can you imagine taking oud lessons for one full year with a great oud player, and the teacher just sang all the phrases- taqsims of various maqams to you? and to do this for 7 years?
View user's profile View All Posts By User
bulerias1981
Oud Junkie
*****




Posts: 740
Registered: 4-26-2009
Location: Beacon, NY
Member Is Offline

Mood: John Vergara Luthier Lord of the Strings instrument making and repair

[*] posted on 4-7-2014 at 07:09 AM


When I was studying Charbel Rouhana in Lebanon, he told me during a lesson that he had just got back from Syria where he performed a concert. After the concert a man came up to him, and said he was a painter, and that during a taqsim Charbel was doing, he was imagining himself doing a painting. According to the artist, things were flowing along, the brush strokes were long and creativity came, because Charbel was doing all the right things. However, at some point the creativity juices stopped, and he could no longer continue his mentally projected painting.. so he told Charbel.

Now.. Charbel wasn't upset or offended. He realized something had gone wrong during the improvisation. Maybe he lost his flow.. he himself wasn't painting with nice long strokes. Whatever the case, he was grateful to the painter, because that was very good insight, compared to the usual "great good", which we usually hear after a concert.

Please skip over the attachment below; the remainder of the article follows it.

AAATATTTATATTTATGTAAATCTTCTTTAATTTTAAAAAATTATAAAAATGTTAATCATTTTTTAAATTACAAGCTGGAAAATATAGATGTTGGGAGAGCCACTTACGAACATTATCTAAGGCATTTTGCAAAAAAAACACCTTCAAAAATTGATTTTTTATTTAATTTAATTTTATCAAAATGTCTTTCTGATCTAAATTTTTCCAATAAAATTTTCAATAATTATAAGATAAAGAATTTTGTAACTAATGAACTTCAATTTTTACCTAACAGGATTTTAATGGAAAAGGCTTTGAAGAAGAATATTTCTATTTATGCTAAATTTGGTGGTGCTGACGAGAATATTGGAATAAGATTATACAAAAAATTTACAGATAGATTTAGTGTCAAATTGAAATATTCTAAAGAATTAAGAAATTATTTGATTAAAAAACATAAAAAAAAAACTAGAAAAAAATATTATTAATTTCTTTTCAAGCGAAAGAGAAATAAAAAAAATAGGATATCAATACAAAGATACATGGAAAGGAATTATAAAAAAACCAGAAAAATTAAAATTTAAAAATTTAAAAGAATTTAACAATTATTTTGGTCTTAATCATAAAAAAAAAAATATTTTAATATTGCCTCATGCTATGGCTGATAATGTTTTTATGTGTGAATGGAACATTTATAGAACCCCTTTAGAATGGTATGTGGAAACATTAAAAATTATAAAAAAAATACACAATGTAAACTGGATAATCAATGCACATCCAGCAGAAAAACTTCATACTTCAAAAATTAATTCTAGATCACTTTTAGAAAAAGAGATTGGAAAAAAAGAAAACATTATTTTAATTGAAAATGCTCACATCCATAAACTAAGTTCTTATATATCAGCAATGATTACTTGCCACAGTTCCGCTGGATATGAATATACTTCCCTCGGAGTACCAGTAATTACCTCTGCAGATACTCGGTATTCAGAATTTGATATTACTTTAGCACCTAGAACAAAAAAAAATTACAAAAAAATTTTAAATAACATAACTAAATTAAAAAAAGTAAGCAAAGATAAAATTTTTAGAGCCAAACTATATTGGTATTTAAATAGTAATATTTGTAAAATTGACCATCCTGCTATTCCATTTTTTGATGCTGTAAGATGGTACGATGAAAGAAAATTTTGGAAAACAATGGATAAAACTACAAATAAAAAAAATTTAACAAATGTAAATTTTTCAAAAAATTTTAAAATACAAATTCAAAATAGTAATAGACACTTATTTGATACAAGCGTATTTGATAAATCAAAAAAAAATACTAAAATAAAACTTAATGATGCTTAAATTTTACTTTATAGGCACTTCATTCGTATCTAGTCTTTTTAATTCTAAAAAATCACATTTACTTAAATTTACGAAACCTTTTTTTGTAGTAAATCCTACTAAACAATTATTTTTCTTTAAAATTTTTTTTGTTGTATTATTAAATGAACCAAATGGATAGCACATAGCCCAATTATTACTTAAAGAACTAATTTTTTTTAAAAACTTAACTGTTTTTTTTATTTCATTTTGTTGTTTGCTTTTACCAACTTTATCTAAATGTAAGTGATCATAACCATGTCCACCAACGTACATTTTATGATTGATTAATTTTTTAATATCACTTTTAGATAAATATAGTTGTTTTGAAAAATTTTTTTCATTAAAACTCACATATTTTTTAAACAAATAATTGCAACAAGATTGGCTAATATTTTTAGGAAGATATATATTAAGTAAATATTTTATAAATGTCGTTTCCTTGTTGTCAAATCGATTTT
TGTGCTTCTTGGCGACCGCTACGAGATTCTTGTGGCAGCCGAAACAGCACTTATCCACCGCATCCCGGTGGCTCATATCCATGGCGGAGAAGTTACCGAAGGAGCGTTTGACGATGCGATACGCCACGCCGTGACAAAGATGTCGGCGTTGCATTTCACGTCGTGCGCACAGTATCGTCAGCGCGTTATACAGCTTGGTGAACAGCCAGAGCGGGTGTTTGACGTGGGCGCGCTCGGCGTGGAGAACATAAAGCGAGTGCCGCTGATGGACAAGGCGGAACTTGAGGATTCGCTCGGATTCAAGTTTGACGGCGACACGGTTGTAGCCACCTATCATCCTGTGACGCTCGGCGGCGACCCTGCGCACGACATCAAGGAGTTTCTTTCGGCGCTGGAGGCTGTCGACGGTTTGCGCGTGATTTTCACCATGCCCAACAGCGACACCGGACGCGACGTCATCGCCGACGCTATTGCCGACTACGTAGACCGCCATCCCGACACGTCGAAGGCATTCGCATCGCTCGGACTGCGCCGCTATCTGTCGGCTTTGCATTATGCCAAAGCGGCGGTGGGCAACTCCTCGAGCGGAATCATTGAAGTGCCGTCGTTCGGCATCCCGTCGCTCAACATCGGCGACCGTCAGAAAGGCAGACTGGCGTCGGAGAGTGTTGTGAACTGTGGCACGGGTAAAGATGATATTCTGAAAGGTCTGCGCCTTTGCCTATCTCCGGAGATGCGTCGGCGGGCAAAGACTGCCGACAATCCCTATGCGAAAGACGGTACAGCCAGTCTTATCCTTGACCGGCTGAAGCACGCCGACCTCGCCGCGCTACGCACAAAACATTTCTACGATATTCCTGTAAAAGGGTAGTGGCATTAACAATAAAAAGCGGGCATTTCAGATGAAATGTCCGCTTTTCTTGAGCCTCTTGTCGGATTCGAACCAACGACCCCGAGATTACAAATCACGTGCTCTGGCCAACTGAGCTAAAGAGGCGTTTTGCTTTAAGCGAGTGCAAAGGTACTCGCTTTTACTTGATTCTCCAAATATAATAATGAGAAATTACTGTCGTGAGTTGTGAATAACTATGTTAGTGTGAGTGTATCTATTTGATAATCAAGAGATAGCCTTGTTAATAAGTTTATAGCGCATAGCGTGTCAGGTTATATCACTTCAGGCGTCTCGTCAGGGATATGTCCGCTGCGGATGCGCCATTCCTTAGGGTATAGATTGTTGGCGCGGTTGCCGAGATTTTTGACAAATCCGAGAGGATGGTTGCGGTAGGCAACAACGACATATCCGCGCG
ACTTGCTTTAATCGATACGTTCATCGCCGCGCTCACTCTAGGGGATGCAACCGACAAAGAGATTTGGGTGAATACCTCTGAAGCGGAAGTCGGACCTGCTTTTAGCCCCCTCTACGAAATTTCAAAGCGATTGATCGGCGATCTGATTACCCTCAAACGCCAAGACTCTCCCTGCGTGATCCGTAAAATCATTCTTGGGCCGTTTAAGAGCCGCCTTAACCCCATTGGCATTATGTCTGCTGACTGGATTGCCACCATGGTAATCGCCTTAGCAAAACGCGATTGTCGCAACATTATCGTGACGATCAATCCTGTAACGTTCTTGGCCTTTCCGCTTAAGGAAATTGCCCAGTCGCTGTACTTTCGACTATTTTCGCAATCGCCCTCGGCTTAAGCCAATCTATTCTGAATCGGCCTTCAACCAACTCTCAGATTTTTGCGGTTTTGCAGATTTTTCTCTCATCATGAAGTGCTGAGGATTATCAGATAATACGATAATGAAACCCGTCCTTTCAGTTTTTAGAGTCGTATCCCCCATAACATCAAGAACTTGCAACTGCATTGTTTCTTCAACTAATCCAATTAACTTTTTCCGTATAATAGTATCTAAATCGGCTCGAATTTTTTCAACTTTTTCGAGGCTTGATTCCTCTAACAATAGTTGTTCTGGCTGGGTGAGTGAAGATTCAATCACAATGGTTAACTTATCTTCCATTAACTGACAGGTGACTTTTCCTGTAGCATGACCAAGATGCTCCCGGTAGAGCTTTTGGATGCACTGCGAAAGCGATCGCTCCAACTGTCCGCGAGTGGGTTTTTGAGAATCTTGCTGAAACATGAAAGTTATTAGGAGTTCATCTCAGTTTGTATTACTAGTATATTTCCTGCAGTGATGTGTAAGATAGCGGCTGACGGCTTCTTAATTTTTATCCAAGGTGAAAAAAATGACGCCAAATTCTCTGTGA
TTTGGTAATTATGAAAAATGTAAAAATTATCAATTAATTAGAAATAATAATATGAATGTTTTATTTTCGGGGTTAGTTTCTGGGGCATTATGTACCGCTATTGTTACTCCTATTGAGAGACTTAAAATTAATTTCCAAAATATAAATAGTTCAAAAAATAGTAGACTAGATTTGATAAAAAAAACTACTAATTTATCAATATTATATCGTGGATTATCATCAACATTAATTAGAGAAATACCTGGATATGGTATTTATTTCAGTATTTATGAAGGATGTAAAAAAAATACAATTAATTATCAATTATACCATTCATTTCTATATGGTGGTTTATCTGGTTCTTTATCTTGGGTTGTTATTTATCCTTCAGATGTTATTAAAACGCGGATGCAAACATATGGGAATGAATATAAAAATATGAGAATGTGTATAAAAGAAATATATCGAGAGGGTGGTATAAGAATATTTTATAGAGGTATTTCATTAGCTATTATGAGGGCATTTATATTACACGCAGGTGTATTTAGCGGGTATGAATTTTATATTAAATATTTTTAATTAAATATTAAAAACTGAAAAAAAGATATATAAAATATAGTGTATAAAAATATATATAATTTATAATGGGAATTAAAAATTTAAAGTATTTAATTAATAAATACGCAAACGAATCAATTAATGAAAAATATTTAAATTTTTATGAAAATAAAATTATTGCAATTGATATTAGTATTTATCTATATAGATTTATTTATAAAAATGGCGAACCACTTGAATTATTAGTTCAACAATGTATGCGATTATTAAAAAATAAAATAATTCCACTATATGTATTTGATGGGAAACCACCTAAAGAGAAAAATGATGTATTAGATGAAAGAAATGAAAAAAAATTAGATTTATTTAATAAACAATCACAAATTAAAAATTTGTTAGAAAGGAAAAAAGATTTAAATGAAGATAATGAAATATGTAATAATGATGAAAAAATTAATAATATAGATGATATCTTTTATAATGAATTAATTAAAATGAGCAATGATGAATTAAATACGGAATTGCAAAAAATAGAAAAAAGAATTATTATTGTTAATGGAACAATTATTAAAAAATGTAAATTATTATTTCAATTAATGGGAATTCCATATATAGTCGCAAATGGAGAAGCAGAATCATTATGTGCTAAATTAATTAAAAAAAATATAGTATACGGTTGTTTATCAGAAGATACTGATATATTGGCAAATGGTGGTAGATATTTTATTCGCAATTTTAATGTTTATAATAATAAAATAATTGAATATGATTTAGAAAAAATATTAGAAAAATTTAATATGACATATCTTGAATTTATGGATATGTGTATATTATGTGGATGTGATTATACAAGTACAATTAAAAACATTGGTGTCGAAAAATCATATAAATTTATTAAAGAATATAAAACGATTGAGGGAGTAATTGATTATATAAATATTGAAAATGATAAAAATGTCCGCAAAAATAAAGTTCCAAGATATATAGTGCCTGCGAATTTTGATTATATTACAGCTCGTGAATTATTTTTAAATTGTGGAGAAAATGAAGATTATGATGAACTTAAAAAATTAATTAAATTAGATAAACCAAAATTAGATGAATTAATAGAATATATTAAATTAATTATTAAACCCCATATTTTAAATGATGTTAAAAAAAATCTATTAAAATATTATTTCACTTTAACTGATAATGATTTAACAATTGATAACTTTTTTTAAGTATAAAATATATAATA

http://www.johnvergaramusic.com
Instagram: lordofthestrings_johnvergara
Facebook page: https://www.facebook.com/lordofthestringsbeacon/
View user's profile Visit user's homepage View All Posts By User
Lysander
Oud Junkie
*****




Posts: 405
Registered: 7-26-2013
Location: London, UK
Member Is Offline


[*] posted on 4-7-2014 at 01:59 PM


Quote: Originally posted by MatthewW  

So what makes a taqsim sound more middle eastern? :shrug:


This is a very good question. And though yourself and Brian may think I'm overcomplicating things, I'm still like a dog with a bone with this one. From all my listenings of Middle-Eastern music so far, it's probably easier for me to say what people don't do a lot of rather than what they do do a lot of. And this would consitute what forms part of the concept of what makes something sound more Middle Eastern than something else.

However, I am open to the idea that it is possible to overanalyse something to an unnecessary end. And a lot of Middle Eastern music, though following taksim and seyir rules, has a lot to do with feeling, which can't be put down on paper.

Just tonight I was reading Bruno Nettl's book on concepts in Ethnomusicology when I came across this section where he compares 16 different taksims in nihavend. Now, as far as I am aware, Nettl is not an authority in makamlar, though he may be on ethnomusicology. I cannot copy and paste this section so I will have to write it out. This is what he gleaned for 16 nihavend taskims after splitting them up and analysing them: